It takes much more than merely orange plates to construct a squeal-worthy table for Thanksgiving. Let’s dissect the one we did to give you ideas you can use for your own Thanksgiving table!
Turkeys? Oh, yeah, baby. I actually used four on this table (besides the real one, which as actually served sliced on a buffet table in the kitchen) — this large one with slices of wood on the back and fall leaves for the tail, another one like it that is smaller, and two plain wood ones.
Rather than flowers, I used the ever-dependable ilex berries in a glorious ceramic vase fashioned by Michael’s niece Sarah, a talented artist.
Sarah also took my birds nests and wove through them some small orange and cream-colored straw flowers, ilex berries, and orange tulips. (I swear they were orange, even though the tulip looks red in this photo.)
This picture shows the other bird’s nest, the garland of fall leaves, and the little baby turkey. When it comes to flowers, don’t always just stick them in a vase. 10 tulips wouldn’t have made much of a statement as a traditional flower arrangement, but as accents, the orange tulips scored big.
Did you notice the table runner? Burlap. On top of it is a swath of moss and leaf-covered burlap “ribbon.” There are also tiny battery-operated rice lights in the berry arrangement and random leaves scattered across the runner.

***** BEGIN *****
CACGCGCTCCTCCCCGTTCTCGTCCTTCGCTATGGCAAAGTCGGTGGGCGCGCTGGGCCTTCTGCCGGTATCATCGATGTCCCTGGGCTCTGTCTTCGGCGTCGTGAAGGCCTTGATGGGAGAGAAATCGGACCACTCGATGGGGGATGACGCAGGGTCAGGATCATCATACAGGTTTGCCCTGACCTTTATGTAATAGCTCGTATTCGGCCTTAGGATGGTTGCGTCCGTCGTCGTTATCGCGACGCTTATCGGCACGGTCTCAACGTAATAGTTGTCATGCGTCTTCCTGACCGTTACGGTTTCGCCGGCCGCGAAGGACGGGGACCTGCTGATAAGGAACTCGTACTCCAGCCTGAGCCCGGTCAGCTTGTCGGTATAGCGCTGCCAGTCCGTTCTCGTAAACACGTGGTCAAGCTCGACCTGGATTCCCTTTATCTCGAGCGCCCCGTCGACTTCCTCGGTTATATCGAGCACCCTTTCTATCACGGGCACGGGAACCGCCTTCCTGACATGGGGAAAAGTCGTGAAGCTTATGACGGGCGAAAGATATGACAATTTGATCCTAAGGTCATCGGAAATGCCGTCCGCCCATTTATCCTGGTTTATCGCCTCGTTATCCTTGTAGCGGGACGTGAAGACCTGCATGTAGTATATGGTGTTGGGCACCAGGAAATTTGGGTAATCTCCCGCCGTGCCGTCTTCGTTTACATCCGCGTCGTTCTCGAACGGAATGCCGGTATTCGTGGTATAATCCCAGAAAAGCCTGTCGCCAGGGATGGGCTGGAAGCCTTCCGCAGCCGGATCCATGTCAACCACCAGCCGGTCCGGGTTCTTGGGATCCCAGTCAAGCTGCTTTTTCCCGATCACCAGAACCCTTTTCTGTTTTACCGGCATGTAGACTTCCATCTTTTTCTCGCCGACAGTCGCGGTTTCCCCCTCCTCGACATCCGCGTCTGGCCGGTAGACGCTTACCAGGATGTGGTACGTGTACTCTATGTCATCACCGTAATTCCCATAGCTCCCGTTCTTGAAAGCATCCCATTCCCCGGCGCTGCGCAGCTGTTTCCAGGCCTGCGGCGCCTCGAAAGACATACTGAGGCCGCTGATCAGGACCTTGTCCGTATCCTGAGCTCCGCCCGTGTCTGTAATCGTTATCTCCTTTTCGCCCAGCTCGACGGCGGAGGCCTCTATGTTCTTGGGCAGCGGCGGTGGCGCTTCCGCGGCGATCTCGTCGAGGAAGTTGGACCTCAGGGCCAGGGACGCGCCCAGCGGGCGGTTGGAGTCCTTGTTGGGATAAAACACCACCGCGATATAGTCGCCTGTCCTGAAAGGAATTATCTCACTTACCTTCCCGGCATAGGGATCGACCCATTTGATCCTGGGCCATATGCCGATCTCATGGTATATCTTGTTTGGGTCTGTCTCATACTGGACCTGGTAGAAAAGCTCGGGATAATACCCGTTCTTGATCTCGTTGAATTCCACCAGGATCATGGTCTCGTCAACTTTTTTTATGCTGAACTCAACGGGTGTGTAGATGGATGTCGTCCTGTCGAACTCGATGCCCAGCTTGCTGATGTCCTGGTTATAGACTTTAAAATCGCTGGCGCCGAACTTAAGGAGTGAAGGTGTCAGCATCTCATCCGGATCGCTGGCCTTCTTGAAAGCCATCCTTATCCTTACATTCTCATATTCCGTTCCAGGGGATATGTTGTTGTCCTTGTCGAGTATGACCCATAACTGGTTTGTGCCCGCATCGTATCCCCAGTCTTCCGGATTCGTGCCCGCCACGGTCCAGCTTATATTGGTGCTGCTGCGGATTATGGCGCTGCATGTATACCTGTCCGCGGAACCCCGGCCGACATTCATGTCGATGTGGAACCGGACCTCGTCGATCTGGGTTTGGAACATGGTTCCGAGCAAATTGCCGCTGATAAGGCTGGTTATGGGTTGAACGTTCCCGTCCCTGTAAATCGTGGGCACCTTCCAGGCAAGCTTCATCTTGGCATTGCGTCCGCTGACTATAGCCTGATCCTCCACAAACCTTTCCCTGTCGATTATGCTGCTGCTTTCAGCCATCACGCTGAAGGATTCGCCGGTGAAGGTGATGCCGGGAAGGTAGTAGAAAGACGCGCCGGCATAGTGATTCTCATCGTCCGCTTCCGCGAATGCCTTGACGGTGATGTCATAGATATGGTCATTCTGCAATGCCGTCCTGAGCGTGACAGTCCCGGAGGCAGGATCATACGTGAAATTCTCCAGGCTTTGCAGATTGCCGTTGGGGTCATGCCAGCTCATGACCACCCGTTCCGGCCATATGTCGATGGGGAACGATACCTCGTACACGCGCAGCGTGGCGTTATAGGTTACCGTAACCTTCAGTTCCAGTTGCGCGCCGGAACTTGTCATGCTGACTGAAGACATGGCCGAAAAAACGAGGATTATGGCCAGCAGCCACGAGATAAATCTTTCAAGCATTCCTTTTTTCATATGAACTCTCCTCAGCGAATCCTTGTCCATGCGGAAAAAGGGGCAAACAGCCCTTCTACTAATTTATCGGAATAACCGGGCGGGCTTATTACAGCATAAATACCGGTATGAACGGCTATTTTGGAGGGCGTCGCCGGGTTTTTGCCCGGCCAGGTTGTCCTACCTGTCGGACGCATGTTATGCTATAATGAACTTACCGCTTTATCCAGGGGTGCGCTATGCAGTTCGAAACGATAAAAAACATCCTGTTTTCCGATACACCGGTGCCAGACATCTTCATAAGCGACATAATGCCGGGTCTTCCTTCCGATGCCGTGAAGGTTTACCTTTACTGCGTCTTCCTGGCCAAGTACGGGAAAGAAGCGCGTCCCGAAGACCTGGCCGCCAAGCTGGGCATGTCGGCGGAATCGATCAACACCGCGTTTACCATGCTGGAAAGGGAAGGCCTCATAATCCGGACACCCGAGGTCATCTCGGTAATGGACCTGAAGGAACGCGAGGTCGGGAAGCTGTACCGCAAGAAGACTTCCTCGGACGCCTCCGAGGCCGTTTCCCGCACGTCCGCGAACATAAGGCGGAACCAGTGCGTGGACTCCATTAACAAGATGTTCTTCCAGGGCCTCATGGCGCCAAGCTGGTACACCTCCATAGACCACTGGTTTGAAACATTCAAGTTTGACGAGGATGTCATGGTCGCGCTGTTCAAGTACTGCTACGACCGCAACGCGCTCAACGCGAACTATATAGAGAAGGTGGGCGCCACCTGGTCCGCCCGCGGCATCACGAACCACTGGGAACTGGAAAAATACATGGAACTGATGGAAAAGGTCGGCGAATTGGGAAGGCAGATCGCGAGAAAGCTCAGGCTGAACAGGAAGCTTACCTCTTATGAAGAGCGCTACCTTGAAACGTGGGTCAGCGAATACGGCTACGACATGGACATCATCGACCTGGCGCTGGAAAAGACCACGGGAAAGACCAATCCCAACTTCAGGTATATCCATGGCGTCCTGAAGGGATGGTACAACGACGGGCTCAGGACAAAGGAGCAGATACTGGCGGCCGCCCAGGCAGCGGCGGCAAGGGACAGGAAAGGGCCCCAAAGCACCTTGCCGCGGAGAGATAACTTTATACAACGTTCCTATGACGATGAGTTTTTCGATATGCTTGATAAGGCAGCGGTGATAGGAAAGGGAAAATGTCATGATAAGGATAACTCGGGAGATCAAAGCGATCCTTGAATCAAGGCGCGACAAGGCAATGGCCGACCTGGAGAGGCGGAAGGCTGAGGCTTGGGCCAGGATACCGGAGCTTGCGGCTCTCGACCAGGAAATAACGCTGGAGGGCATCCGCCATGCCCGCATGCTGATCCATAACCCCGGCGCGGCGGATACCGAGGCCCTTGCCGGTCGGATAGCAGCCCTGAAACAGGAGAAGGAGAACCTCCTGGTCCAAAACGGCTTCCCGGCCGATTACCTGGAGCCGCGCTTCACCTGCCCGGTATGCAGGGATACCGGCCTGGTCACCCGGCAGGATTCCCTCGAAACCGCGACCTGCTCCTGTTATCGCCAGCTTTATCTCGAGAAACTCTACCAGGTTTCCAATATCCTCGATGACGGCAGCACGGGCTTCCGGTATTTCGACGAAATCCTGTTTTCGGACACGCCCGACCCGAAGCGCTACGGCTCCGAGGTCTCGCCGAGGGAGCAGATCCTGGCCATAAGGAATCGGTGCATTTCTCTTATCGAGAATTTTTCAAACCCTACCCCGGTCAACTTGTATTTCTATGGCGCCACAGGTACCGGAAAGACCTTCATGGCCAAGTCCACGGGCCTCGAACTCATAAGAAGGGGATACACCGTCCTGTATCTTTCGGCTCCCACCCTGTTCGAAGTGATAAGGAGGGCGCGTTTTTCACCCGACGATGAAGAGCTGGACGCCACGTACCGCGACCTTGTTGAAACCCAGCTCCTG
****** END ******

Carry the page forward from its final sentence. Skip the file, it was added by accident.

Wood-covered flatware. Green base plates. Pumpkin and leaf-shaped salad plates. Bronze-colored napkins with the cutest napkin rings ever (Thanks, Sue!). Lots of color. Even a few eggs in one of the nests.
It was a happy group preparing the table and the food. Here you see some of the happies surveying their good work as they were saying “Are we ready to eat yet?” [Actually, no, not quite. The flat leaf parsley looked like it had just been thrown at the platter of sliced ham. We neatened that up real quick, then all was well.
Here you have the finished product. It was tough to step away from all the good food in time to take a snapshot, but for you, dear reader, the sacrifice was worth it!
For those of you who like to do those puzzles where you look at a picture and spot what’s wrong, I dedicate the photo below to you. Can you discern what I should have tweaked?
The photo shows the backside of the table. The next one shows the front, then I’ll reveal what the tweak should have been.
3 of the 4 turkeys face the front. When you have folks dining on both sides of the table, no one should feel they are on the “wrong side of the table runner.” Every guest’s vantage point should be beautiful.
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